On Sunday, a report published by Le Journal du Dimanche (in French) caused quite a social media storm over in France, as it suggested that the use of realtime social networks could ‘undermine the integrity’ of the upcoming presidential elections and even potentially lead to straight-up cancellation of the election.

The author of the article asserted that using Twitter, Facebook and other realtime social networking and information distribution channels to spread exit poll results before the voting stations close on Sunday April 22 (first round) is against French election laws, which traditional media must abide to avoid getting fined.

Under current rules, French media are prohibited from publishing polls or exit poll results between midnight on the Friday preceding election day until all voting stations have closed on Sunday, in order not to influence voters with early results.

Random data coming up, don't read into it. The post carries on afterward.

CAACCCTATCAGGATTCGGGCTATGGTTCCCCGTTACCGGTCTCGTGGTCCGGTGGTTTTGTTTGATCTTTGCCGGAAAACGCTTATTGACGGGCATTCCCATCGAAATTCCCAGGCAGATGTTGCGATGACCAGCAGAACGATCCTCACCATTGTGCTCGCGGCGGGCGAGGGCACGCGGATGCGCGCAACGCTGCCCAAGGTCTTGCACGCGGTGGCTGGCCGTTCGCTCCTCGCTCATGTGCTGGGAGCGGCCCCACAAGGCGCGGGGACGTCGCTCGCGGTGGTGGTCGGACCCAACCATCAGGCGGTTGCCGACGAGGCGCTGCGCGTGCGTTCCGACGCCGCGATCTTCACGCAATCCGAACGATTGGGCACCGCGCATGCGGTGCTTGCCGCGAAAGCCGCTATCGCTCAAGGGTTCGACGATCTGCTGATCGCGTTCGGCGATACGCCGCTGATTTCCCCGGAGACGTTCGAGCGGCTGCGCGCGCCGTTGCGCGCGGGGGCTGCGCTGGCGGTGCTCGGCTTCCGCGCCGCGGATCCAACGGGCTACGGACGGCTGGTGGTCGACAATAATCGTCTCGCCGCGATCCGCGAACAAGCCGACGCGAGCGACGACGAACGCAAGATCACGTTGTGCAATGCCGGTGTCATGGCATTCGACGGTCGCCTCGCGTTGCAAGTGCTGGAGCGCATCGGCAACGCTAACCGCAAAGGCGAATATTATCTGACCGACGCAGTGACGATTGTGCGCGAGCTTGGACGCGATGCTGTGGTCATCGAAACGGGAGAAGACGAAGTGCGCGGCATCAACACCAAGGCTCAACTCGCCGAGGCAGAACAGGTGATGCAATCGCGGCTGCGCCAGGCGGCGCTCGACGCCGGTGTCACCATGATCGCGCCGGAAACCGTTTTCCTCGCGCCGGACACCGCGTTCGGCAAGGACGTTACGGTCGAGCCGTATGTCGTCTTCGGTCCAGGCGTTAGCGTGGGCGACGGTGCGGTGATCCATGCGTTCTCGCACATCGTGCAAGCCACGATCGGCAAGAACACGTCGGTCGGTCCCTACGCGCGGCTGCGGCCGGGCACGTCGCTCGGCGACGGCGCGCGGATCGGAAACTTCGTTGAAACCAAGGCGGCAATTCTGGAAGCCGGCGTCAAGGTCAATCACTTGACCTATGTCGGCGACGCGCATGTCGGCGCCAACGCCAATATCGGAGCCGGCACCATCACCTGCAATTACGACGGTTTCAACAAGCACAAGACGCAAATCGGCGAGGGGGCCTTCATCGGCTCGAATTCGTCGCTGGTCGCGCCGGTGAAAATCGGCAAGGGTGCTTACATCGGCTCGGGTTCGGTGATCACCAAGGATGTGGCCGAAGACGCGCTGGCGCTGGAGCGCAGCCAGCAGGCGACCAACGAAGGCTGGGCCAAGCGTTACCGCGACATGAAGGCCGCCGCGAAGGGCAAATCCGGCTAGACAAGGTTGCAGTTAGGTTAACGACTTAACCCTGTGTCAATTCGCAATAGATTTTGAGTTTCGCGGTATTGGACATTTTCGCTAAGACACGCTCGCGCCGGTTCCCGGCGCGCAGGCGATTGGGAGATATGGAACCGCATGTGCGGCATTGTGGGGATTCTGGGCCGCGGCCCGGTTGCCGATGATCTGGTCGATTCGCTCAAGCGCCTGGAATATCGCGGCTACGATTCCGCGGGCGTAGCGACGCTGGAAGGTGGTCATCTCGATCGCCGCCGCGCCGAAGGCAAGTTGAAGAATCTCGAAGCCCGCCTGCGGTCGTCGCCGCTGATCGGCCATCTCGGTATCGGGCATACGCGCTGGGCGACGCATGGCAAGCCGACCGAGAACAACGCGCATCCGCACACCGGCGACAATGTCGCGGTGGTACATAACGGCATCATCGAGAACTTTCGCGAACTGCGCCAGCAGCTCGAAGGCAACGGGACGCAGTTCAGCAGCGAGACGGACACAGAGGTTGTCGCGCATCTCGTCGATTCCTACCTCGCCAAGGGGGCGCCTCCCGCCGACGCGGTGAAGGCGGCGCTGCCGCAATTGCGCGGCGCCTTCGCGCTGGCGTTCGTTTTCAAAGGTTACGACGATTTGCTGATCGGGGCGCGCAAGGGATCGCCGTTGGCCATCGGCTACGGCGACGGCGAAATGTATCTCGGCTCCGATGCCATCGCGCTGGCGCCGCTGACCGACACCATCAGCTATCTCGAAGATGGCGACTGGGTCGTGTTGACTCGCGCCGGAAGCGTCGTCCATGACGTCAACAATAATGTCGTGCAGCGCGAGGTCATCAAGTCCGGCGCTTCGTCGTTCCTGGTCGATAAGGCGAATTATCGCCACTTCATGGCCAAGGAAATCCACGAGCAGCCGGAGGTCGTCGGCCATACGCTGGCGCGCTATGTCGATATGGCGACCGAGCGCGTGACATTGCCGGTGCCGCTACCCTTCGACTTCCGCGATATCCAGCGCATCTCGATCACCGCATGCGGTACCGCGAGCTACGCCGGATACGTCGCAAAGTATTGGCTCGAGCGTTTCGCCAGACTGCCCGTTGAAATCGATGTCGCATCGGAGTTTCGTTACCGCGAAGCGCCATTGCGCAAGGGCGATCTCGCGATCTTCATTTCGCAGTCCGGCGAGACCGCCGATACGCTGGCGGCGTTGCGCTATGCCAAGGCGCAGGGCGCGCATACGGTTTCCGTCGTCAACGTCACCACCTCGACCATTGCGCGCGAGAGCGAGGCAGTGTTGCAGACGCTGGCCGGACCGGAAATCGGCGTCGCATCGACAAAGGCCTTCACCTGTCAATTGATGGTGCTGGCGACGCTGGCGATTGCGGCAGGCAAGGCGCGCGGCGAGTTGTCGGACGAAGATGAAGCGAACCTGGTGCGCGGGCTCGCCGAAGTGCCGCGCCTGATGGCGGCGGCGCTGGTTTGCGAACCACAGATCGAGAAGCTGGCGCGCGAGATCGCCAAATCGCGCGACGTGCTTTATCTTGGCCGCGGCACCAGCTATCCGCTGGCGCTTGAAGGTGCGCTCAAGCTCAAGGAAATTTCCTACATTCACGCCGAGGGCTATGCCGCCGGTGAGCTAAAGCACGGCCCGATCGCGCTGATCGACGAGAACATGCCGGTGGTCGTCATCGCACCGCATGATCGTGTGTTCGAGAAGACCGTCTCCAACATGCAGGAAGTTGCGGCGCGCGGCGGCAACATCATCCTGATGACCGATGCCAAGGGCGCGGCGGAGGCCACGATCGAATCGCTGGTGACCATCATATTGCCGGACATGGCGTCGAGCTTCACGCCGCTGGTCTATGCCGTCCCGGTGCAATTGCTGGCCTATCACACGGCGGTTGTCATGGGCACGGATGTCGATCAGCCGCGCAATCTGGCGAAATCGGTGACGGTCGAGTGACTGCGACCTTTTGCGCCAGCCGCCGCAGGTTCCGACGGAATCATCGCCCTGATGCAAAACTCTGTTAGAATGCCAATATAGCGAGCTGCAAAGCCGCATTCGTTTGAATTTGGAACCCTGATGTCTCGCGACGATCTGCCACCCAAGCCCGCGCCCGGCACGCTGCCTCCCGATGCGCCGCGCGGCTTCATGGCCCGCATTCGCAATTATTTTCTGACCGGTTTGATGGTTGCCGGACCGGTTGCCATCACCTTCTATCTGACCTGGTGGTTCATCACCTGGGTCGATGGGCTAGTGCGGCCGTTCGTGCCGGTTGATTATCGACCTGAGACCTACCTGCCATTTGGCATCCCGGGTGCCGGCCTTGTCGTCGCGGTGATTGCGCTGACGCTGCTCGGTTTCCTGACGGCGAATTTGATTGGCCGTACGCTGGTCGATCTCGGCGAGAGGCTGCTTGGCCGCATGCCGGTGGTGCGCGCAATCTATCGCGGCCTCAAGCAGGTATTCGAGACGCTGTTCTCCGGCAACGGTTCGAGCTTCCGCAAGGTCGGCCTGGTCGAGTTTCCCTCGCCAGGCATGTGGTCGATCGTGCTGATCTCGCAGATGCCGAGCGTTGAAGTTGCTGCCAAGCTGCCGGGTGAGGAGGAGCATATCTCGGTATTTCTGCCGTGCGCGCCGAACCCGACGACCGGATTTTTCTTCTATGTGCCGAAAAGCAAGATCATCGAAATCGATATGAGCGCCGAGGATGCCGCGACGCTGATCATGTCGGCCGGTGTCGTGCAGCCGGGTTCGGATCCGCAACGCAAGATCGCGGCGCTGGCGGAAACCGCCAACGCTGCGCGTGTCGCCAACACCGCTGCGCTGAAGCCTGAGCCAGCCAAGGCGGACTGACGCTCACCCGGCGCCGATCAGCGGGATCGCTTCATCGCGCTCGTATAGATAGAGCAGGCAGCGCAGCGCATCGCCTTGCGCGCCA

The problem is that France’s polling commission has publicly stated that social networks like Twitter and Facebook fall within the legal definition of ‘media’, which means that the law applies to those services as well.

Considering that the last presidential elections in France were in May 2007, when Twitter and Facebook were still in their infancy, this wasn’t an issue until now.

Franck Louvrier, head of communications for current French President, Nicolas Sarkozy, told Le Journal du Dimanche that “there is a very real risk here” and that they are “facing a media environment that has no limits”.

No word on how social media can also benefit them.